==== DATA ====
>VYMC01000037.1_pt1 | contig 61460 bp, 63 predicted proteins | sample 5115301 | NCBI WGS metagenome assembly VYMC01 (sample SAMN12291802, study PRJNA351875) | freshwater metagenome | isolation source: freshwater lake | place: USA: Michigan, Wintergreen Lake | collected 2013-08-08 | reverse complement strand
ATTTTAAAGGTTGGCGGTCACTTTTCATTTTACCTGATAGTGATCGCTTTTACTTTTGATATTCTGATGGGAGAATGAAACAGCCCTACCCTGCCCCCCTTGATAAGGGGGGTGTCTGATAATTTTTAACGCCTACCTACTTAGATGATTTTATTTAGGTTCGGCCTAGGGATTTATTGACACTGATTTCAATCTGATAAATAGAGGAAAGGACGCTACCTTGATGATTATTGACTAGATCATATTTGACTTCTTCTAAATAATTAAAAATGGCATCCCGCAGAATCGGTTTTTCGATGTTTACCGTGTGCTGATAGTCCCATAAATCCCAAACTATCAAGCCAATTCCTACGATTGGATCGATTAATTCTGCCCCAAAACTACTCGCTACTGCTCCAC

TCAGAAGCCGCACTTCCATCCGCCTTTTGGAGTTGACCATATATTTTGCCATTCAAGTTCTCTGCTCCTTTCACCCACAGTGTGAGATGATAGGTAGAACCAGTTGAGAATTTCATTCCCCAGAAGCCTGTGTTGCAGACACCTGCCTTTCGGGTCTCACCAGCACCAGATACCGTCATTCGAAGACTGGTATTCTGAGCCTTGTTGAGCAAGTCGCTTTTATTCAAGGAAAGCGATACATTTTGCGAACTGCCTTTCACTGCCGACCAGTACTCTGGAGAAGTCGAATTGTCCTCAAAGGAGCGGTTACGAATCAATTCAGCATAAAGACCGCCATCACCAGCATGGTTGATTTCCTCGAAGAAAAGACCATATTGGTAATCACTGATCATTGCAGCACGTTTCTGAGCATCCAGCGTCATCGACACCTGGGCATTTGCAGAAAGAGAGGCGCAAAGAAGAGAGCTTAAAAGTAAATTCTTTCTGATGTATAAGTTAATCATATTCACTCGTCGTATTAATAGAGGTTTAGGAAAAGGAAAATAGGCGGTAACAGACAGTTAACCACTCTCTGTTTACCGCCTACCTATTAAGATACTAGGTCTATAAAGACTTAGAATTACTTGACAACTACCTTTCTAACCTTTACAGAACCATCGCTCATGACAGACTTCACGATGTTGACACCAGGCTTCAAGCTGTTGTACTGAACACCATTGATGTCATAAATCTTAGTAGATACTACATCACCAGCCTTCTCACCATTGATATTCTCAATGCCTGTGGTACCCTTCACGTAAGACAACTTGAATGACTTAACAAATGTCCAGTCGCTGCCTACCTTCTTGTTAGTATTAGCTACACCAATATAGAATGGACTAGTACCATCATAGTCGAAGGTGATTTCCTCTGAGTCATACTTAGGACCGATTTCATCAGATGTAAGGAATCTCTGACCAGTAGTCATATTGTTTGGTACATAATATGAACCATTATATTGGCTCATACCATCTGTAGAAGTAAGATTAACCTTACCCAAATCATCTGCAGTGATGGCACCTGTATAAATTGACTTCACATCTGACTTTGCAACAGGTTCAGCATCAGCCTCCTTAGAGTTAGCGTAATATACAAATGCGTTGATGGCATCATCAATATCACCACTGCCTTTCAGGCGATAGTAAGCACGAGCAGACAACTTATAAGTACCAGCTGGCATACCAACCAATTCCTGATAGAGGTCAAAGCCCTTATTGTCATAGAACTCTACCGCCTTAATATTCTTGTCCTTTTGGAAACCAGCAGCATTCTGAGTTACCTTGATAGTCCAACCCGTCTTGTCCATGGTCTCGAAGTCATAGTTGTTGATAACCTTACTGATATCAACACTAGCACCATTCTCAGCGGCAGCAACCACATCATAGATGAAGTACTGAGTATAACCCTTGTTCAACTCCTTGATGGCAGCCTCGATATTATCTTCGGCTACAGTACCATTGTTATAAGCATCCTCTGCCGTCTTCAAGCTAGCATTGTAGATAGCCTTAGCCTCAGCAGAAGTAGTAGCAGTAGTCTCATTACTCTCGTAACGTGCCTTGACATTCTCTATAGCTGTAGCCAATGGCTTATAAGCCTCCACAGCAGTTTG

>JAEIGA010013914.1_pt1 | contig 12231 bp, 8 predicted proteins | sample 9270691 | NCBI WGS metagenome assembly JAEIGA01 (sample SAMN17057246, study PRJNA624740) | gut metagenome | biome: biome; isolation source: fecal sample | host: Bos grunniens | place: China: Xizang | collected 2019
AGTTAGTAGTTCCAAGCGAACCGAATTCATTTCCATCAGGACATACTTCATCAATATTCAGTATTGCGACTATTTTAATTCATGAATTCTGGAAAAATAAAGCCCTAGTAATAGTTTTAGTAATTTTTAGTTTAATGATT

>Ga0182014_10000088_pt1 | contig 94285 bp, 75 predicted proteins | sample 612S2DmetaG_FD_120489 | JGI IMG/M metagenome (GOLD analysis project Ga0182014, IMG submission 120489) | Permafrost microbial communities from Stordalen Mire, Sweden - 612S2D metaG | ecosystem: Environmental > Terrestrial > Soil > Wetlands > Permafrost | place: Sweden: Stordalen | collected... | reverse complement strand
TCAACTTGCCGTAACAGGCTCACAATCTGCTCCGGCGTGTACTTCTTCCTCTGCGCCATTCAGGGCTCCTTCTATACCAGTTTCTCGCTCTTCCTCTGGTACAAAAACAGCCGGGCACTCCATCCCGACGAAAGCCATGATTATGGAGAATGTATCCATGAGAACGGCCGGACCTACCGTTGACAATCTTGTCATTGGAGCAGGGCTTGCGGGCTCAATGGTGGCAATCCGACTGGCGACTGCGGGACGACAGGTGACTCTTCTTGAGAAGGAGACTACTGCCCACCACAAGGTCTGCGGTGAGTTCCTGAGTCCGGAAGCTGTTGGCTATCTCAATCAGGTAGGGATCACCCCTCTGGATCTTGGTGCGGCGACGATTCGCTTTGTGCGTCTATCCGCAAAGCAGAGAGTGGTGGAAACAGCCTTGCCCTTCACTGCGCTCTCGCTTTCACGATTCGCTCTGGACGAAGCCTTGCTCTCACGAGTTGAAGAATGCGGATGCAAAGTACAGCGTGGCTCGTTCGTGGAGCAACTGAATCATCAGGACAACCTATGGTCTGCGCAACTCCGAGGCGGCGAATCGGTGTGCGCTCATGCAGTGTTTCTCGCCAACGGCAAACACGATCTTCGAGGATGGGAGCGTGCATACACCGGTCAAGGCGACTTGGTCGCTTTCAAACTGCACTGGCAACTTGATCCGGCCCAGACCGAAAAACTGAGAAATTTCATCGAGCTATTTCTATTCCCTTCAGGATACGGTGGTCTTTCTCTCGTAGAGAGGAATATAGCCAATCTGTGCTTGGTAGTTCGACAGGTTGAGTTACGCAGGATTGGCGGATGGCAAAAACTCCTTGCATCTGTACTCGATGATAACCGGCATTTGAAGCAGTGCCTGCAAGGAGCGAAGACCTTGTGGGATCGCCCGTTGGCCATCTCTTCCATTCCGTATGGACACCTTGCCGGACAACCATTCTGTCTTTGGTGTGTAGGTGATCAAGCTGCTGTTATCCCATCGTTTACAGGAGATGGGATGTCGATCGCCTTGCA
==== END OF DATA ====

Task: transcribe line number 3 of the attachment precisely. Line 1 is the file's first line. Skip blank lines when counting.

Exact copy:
TCAGAAGCCGCACTTCCATCCGCCTTTTGGAGTTGACCATATATTTTGCCATTCAAGTTCTCTGCTCCTTTCACCCACAGTGTGAGATGATAGGTAGAACCAGTTGAGAATTTCATTCCCCAGAAGCCTGTGTTGCAGACACCTGCCTTTCGGGTCTCACCAGCACCAGATACCGTCATTCGAAGACTGGTATTCTGAGCCTTGTTGAGCAAGTCGCTTTTATTCAAGGAAAGCGATACATTTTGCGAACTGCCTTTCACTGCCGACCAGTACTCTGGAGAAGTCGAATTGTCCTCAAAGGAGCGGTTACGAATCAATTCAGCATAAAGACCGCCATCACCAGCATGGTTGATTTCCTCGAAGAAAAGACCATATTGGTAATCACTGATCATTGCAGCACGTTTCTGAGCATCCAGCGTCATCGACACCTGGGCATTTGCAGAAAGAGAGGCGCAAAGAAGAGAGCTTAAAAGTAAATTCTTTCTGATGTATAAGTTAATCATATTCACTCGTCGTATTAATAGAGGTTTAGGAAAAGGAAAATAGGCGGTAACAGACAGTTAACCACTCTCTGTTTACCGCCTACCTATTAAGATACTAGGTCTATAAAGACTTAGAATTACTTGACAACTACCTTTCTAACCTTTACAGAACCATCGCTCATGACAGACTTCACGATGTTGACACCAGGCTTCAAGCTGTTGTACTGAACACCATTGATGTCATAAATCTTAGTAGATACTACATCACCAGCCTTCTCACCATTGATATTCTCAATGCCTGTGGTACCCTTCACGTAAGACAACTTGAATGACTTAACAAATGTCCAGTCGCTGCCTACCTTCTTGTTAGTATTAGCTACACCAATATAGAATGGACTAGTACCATCATAGTCGAAGGTGATTTCCTCTGAGTCATACTTAGGACCGATTTCATCAGATGTAAGGAATCTCTGACCAGTAGTCATATTGTTTGGTACATAATATGAACCATTATATTGGCTCATACCATCTGTAGAAGTAAGATTAACCTTACCCAAATCATCTGCAGTGATGGCACCTGTATAAATTGACTTCACATCTGACTTTGCAACAGGTTCAGCATCAGCCTCCTTAGAGTTAGCGTAATATACAAATGCGTTGATGGCATCATCAATATCACCACTGCCTTTCAGGCGATAGTAAGCACGAGCAGACAACTTATAAGTACCAGCTGGCATACCAACCAATTCCTGATAGAGGTCAAAGCCCTTATTGTCATAGAACTCTACCGCCTTAATATTCTTGTCCTTTTGGAAACCAGCAGCATTCTGAGTTACCTTGATAGTCCAACCCGTCTTGTCCATGGTCTCGAAGTCATAGTTGTTGATAACCTTACTGATATCAACACTAGCACCATTCTCAGCGGCAGCAACCACATCATAGATGAAGTACTGAGTATAACCCTTGTTCAACTCCTTGATGGCAGCCTCGATATTATCTTCGGCTACAGTACCATTGTTATAAGCATCCTCTGCCGTCTTCAAGCTAGCATTGTAGATAGCCTTAGCCTCAGCAGAAGTAGTAGCAGTAGTCTCATTACTCTCGTAACGTGCCTTGACATTCTCTATAGCTGTAGCCAATGGCTTATAAGCCTCCACAGCAGTTTG